Currently, there are three options for employers wanting to offer pension provision for their employees – occupational defined benefit, occupational defined contribution or group personal pension. IFAs should be well versed in preparing the necessary comparisons for their corporate clients.

From April 6, these three options will still remain. However, further options will be available within occupational defined contribution and group personal pension as illustrated in the diagram above.

IFAs advising their corporate clients on the most suitable pension vehicle need to consider more than just the type of arrangement. Where the favoured arrangement is of the defined-contribution variety, either occupational or personal pension, then the positioning of the scheme within this diagram is a further factor for consideration.

In the case of personal pensions there are three alternatives – two, six and seven. The only significant difference between six and seven is in the area of governance (trus tees versus authorised stakeholder manager).

Option two is the non-stakeholder variety of personal pension and therefore differences exist in the areas of eligibility, changes to employee contribution levels, administration charges, auditing requirements and statement of investment principles.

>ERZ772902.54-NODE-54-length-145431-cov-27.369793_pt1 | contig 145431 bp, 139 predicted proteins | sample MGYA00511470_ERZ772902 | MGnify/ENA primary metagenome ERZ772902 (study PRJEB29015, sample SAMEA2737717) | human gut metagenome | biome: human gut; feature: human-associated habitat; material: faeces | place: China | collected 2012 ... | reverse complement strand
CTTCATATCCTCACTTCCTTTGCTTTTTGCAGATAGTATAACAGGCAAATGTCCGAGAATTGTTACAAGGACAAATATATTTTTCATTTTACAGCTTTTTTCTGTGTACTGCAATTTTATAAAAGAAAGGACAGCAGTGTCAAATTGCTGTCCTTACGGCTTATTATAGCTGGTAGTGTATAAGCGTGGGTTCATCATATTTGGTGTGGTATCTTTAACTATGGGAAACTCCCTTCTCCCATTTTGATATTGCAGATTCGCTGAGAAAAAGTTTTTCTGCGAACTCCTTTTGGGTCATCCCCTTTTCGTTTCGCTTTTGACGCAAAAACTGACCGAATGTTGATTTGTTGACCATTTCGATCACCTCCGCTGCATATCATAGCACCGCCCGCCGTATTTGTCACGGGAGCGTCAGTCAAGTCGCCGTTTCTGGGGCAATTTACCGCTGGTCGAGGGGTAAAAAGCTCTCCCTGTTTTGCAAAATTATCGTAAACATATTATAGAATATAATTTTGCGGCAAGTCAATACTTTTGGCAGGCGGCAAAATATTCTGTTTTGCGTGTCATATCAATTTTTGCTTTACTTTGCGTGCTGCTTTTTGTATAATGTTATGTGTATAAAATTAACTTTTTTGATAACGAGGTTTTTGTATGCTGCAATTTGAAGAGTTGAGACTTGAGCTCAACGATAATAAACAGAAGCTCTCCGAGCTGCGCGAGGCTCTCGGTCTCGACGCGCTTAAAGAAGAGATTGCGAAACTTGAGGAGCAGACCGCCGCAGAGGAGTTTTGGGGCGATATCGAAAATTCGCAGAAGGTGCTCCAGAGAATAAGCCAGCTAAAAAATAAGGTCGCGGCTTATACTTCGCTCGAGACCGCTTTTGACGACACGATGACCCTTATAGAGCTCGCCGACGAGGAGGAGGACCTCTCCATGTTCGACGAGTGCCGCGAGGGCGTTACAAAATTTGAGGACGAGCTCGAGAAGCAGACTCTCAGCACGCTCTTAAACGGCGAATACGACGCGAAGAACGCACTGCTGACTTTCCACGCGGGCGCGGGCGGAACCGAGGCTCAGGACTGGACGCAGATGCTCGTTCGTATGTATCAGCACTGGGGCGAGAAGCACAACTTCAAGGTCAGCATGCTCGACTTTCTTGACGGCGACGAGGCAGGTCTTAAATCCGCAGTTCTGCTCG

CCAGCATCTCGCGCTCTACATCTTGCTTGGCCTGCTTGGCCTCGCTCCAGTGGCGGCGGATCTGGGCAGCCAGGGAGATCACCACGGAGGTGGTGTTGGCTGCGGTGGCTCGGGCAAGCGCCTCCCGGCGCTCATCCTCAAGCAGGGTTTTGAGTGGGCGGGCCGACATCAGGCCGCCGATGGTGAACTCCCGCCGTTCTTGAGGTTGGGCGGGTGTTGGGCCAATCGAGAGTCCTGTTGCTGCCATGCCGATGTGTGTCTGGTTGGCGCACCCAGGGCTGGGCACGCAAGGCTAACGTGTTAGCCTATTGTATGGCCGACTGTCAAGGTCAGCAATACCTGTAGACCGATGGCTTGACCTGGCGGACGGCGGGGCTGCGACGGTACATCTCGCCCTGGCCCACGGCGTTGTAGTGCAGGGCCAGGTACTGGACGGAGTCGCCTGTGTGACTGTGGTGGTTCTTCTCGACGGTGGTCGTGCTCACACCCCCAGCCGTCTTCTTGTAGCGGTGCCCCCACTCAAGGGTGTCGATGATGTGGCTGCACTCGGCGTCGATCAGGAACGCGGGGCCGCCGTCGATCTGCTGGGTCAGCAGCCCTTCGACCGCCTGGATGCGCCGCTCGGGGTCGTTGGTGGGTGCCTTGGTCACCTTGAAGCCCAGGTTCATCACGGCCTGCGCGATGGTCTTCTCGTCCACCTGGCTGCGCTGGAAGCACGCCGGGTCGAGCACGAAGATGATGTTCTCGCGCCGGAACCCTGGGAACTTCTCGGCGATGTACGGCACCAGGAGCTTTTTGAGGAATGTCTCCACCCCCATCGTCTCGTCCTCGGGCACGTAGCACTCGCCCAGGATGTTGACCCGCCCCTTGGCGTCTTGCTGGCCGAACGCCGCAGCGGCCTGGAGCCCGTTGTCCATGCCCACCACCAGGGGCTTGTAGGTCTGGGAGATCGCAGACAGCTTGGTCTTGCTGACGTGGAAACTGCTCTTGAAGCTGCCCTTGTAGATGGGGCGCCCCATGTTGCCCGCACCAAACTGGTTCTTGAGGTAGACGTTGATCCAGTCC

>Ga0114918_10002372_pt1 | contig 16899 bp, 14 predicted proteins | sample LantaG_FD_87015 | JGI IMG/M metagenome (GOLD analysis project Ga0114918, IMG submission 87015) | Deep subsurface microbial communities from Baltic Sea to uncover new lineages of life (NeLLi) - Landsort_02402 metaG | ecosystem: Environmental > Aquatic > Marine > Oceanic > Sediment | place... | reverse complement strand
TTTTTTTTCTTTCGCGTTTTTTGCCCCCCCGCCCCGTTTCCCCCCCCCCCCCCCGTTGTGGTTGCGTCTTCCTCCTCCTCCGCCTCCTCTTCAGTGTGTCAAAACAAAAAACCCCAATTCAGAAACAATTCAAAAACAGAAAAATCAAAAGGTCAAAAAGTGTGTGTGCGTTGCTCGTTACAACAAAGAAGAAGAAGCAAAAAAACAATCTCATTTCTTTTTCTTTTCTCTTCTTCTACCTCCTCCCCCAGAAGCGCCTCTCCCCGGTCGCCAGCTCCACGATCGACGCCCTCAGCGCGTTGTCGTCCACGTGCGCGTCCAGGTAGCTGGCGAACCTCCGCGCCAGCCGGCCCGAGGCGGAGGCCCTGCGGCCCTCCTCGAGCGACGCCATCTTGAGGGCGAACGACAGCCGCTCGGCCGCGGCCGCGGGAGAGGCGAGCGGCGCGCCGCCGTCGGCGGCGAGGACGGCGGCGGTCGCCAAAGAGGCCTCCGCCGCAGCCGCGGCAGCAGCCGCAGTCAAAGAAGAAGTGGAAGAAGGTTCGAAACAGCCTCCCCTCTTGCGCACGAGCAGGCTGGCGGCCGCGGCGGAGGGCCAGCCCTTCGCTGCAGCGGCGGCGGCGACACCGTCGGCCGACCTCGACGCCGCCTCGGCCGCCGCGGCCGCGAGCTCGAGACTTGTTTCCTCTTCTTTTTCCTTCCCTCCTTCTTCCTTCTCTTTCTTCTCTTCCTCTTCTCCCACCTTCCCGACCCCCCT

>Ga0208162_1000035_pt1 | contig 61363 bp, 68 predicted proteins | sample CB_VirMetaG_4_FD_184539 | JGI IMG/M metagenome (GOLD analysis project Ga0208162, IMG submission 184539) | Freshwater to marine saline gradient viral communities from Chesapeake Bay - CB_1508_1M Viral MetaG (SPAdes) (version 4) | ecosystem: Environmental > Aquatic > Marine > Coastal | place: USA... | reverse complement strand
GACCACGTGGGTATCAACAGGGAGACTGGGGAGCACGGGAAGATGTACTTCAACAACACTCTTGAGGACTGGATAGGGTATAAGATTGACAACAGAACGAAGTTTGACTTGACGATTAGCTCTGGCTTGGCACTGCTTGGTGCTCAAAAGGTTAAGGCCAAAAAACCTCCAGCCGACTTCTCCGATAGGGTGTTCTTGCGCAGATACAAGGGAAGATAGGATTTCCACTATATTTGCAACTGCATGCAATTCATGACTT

Four alternatives are available for occupational defined contribution schemes – one, three, four and five. One and four will operate outside the DC regime and as such will be subject to the existing IR contribution and benefit limits and DSS requirements that currently apply to occupational pension schemes.

The DSS requirements that apply to one and four will also apply to three and five, alth ough three and five will reflect the contribution and benefit limits of the DC regime. Option five will differ from three due to the requirements of stakeholder.

The distinction between occupational defined-contribution schemes and personal pensions will be less clear cut.

This complexity would normally result in a lack of act ivity in employer-sponsored arr angements over the coming months. However, the impact of stakeholder will require action from some employers and discussions with their IFAs will focus on the options available together with an explanation of the implications of choosing a particular option.

There are numerous scenarios and it is worthwhile considering some possibilities.

Employers which are affec ted by the impact of stakeholder fall into two categories: